National Positions BLOG

Liz Knight

How to Build a Site That’s User Friendly AND Search Friendly

Getting found online is essential. But you need to take traffic through your site, not just to it.

In order to be successful online, you need to make sure your visitors are getting what they want from—and where they need to go on—your site, so you can get the conversion, and even the rankings, you’re after.

How can a user-friendly site improve your search rankings?

It’s simple. Today, as the folks over at Hubspot put it, SEO is not just about search engine optimization, it’s about search experience optimization too.

Search engines are designed to get users where they want to go—not just to a site, but to a site that takes them all the way through the process they’re looking to complete: whether that’s making a purchase, learning about a service, filling out a form, or something else entirely.

Google rewards quality sites with higher rankings, and right now, providing a high-quality user-experience is the key, not only to converting customers, but to showing Google you’re a site that’s relevant, useful, navigable, and worth a spot at the top of the search results.

Ultimately, the two work hand in hand to make a sort of complete circle. Getting found online brings traffic to your site, strategically directing that traffic by optimizing your site for a better user-experience means not only more conversion, but better rankings, and better rankings mean more traffic.

Here are some tips to help make your site user friendly and search friendly at the same time:

  • Figure out who your users are and what they’re looking for: Identifying your site visitors’ needs and expectations is the first step towards meeting them. Ask yourself what journey you’re trying to take your site visitors on. Ask who your customers are, what they want from your site, and what you need to do to help get them there.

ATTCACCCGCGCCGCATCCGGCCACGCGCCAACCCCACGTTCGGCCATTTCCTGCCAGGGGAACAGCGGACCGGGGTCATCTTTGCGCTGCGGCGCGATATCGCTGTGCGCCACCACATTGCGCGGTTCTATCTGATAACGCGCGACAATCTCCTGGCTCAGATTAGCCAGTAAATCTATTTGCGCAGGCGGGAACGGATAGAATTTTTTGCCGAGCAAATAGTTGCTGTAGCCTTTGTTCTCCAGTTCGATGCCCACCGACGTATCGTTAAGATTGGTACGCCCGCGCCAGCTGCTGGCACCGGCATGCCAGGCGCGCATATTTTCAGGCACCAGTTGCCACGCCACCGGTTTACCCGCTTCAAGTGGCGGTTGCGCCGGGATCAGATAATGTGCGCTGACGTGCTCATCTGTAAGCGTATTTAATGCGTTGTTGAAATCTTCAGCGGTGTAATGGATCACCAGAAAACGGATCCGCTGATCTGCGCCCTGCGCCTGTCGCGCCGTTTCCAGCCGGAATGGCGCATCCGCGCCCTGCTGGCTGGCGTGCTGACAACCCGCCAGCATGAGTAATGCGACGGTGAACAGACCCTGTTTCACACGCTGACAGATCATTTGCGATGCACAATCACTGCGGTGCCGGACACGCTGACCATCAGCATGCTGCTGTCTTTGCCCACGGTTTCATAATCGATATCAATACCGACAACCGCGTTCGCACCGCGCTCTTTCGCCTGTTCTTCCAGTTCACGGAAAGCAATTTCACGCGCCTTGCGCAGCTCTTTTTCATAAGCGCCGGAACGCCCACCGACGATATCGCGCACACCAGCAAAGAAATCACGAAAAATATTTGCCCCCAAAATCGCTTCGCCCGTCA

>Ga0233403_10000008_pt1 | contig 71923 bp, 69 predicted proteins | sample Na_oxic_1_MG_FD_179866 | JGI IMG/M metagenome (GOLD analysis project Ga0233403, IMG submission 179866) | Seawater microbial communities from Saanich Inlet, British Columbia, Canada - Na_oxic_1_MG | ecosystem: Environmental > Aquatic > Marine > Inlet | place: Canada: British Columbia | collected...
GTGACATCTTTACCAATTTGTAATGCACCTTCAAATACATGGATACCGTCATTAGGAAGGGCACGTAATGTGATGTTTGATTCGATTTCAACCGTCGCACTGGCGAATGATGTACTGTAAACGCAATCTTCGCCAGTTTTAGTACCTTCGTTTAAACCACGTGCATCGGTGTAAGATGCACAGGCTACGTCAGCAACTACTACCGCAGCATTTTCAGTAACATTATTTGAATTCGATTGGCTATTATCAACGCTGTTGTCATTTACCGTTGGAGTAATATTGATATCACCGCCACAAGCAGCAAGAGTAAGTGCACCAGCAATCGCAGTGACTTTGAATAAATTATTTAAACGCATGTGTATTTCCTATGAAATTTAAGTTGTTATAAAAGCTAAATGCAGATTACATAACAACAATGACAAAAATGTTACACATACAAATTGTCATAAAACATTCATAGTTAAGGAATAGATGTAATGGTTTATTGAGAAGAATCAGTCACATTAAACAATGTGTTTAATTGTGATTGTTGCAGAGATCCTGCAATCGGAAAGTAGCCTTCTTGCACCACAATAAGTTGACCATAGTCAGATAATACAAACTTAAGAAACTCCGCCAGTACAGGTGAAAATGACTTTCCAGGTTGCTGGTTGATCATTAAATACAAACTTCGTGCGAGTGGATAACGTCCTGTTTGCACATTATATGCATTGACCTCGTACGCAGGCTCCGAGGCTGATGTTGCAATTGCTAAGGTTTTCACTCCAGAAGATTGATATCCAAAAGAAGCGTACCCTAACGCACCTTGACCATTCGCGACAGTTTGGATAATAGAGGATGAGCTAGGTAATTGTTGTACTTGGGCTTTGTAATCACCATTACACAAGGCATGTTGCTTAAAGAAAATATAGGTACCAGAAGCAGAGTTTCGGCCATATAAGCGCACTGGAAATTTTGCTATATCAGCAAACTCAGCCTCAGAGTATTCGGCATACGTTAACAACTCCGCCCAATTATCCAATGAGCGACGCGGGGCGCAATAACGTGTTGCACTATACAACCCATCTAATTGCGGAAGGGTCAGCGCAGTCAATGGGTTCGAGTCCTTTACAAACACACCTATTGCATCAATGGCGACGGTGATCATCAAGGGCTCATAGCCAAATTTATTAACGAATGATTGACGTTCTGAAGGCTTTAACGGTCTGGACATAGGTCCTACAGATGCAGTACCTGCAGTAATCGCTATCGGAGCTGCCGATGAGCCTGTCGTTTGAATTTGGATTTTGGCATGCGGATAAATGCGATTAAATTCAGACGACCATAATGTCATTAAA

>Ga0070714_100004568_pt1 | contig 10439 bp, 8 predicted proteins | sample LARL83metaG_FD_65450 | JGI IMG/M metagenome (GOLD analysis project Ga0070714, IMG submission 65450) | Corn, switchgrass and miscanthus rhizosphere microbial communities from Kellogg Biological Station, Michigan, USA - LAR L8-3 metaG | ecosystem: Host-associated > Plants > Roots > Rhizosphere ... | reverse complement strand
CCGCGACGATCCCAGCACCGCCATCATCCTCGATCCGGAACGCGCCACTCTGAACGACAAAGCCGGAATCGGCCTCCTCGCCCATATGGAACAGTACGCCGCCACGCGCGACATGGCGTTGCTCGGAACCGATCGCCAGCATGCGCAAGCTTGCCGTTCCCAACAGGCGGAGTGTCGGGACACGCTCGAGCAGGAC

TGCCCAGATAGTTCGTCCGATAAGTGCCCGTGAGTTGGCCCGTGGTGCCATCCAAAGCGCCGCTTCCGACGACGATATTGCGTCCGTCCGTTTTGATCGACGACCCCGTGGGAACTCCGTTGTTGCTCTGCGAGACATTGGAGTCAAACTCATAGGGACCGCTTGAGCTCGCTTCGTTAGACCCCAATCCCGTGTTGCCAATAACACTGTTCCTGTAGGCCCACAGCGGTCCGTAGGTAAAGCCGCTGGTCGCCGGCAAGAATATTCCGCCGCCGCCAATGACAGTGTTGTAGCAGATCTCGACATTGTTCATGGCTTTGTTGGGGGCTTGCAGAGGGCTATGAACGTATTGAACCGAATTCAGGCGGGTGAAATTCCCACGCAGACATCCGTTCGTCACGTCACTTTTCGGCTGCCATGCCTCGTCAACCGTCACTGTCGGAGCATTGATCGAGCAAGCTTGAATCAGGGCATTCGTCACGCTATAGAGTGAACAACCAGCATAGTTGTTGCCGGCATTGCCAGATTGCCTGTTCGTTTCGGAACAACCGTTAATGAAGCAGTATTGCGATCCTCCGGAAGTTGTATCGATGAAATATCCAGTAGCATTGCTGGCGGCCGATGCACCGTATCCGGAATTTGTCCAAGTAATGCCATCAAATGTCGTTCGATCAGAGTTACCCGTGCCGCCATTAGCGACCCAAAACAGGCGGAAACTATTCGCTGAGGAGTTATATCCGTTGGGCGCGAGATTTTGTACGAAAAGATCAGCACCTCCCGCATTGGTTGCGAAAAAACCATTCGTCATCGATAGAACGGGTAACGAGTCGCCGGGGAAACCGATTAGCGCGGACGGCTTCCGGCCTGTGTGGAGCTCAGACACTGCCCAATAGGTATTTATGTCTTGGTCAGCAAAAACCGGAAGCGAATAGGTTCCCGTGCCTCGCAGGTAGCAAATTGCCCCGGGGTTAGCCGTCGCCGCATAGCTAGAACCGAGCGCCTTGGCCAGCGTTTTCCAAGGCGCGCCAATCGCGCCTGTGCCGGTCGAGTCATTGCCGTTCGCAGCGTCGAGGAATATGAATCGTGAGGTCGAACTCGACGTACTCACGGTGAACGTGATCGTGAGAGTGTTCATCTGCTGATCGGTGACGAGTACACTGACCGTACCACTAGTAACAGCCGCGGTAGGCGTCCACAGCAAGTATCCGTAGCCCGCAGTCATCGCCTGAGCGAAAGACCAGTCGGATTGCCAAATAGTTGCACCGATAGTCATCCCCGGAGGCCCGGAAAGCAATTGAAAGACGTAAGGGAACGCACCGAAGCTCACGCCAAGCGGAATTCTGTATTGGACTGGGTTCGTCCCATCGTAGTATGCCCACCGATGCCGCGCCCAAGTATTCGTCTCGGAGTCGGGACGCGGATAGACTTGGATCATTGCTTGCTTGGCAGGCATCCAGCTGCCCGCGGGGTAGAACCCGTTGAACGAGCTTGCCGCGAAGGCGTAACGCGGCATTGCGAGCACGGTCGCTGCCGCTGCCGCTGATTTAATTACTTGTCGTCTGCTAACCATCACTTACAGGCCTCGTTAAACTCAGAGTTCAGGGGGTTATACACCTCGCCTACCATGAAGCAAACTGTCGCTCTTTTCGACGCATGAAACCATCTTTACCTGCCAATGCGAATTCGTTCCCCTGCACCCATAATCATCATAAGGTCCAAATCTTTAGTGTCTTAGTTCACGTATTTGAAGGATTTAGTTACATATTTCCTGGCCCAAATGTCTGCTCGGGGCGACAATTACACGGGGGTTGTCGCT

• Organize your information: Start by keeping the headers surrounding your Homepage the broadest and simplest and wait to whittle down to the details on pages further into the site. Your homepage should lead to the most relevant, and the most general, topics like an “About Us” page, a “Services” or “Products” page, a “Contact Us” page, and perhaps a link to your blog, if your site has one.
  • Make browsing simple with head and side bars that contain any specific pages within organized sections. Do any relevant keyword research and strive to name each section appropriately so that site visitors know where they’re going and how to get there. The flow of your site should make sense to anyone trying to navigate through it, not just to you.
  • Have accessible XML sitemaps and optimized content: Create and submit an XML Sitemap for search engines to crawl and site visitors to see. Have quality and well-organized content, with subpages in proper, organized sections. That way,  keywords should naturally fit in the sections where they’re most relevant for users, meaning, your site will always make sense, and stay valuable, to users and search engines alike.
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